Turnkey rack with Avaya’s unified communications platform is now out, while Brocade is about to deliver ability to flatten campus networks

Avaya, Brocade release promised products

 Two communications and networking companies said Tuesday they are delivering products or architectures which were first announced months ago.

Avaya Inc. said the first of its Collaboration Pods, a server-storage-networking rack for delivering a virtualized version of its Aura unified communications suite, is now available for purchase.

Meanwhile, Brocade Communications Systems said firmware upgrades to its ICX switches to enable campus networks to be chopped from three to two layers will be out by the end of the month.

The Collaboration Pod concept was announced last August by Avaya as a turnkey solution to allow enterprises and service providers to speed up deployment of Aura.

“With the pod we’ve put it all together, testing it in advance, so you know what you’re getting,” Amir Hameed, Avaya’s vice-president of technical sales for the Americas, said in an interview.

The rack, which is list priced at between US$400,000 and $500,00, includes a server with an Intel Xeon E52600 CPU with 16 cores,  128 GB of memory, Aura Virtualized Environment and Pod Orchestration suite, VMware’s vSphere ESXi 5.0, an EMC VNX 5300 storage array with two 320 GB hard drives, Avaya’s VSP 7000 top-of-rack switch and an Avaya G450 Gateway for connectivity to a telecom system.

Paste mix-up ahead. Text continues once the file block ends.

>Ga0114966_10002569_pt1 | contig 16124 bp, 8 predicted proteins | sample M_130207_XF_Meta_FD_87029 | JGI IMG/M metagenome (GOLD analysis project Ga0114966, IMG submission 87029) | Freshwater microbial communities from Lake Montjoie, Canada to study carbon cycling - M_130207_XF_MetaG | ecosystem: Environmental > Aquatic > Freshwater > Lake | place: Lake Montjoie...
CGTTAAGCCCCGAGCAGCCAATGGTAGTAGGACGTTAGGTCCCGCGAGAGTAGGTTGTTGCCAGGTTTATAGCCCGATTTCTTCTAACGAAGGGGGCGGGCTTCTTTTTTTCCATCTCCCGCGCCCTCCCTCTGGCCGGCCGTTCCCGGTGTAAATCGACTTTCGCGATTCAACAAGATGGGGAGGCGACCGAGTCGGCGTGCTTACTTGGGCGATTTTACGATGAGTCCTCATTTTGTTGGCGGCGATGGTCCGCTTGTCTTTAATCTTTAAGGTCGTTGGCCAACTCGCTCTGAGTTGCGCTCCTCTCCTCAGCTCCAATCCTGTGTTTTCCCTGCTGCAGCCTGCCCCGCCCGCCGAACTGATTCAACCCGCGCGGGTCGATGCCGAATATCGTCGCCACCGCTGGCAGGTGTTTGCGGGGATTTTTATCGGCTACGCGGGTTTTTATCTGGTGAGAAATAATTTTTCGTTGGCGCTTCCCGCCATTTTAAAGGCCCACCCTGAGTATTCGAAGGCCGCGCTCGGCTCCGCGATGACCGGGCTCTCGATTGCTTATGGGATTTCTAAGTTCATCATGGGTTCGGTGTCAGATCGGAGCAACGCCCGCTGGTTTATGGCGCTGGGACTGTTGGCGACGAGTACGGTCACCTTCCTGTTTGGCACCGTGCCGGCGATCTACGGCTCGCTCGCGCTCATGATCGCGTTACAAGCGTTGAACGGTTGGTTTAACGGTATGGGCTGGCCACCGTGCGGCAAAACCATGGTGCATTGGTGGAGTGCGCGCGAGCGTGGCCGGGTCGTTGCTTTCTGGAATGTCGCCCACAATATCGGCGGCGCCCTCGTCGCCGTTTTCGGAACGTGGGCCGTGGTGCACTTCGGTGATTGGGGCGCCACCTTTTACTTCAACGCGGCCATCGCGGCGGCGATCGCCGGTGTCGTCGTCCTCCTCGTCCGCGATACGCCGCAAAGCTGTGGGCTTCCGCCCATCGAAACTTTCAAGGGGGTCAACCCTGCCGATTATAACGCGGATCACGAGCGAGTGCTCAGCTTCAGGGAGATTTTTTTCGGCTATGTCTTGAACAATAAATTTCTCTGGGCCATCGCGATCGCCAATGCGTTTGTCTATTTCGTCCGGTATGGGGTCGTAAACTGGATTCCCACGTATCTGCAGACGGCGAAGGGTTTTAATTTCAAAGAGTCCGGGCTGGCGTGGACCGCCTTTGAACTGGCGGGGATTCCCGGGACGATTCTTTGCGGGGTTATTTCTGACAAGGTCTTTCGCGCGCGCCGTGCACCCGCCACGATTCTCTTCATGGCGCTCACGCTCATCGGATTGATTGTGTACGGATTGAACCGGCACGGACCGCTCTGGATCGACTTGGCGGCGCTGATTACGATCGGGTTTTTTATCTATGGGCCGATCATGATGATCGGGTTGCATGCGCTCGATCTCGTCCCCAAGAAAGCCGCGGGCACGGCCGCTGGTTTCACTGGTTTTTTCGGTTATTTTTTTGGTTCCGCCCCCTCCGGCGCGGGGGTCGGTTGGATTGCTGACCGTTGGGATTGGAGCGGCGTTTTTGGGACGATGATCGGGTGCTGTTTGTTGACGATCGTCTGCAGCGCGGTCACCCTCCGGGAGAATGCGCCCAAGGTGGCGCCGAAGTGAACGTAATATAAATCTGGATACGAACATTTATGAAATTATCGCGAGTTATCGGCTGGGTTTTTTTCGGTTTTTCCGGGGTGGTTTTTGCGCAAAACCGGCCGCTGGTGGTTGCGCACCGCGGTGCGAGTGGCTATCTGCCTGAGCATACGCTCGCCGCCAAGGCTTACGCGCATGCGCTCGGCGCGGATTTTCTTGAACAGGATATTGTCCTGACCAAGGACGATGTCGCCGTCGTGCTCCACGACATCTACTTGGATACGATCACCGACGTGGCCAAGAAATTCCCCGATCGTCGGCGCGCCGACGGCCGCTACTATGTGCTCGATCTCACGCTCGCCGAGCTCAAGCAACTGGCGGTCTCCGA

Coming later this year are videoconferencing and virtual desktop pods.

Hameed said this first pod can support up to 12,000 telephony users. The pods can also be chained together.

The pod can be bought direct from Avaya or through its systems integrators with a unified communications certification.

Almost exactly a year ago Brocade announced what it calls its HyperEdge architecture for mixing stackable switches to flatten campus networks. Now it’s about to release firmware upgrades to enable it to happen.

According to Siva Valliappan, the company’s senior director of product management, said the upgrade allows network managers to use an ICX 6610 10 GB stackable switch to manage a group of lower-cost ICX 6450 switches. “If you group these switches together they act and feel and look like a chassis,” he said.

The result is IT departments can merge aggregation and access layers a few wiring closest at a time on a  campus or small branch.

Valliappan said Brocade’s multi-chassis trunking technology, implemented from the data centre, also lets IT flatten campus networks by eliminating the need for the Spanning Tree Protocol.

A third existing technology, called distributed access point forwarding, is part of the HyperEdge architecture, can also be used in the campus to direct and secure wireless traffic instead of tunneling it back to a central controller.

Brocade also announced new products for the campus.

These include:

* The ICX 6430-C compact switch, with 12 downlink and four dedicated uplink ports – two of which are copper and two fibre;

* Three new wireless access points: the entry-level AP1220, entry level;  the 1240, with 3x3x3 antennas; and the upcoming AP1250 with 802.11ac in the third quarter of the year.

 

 

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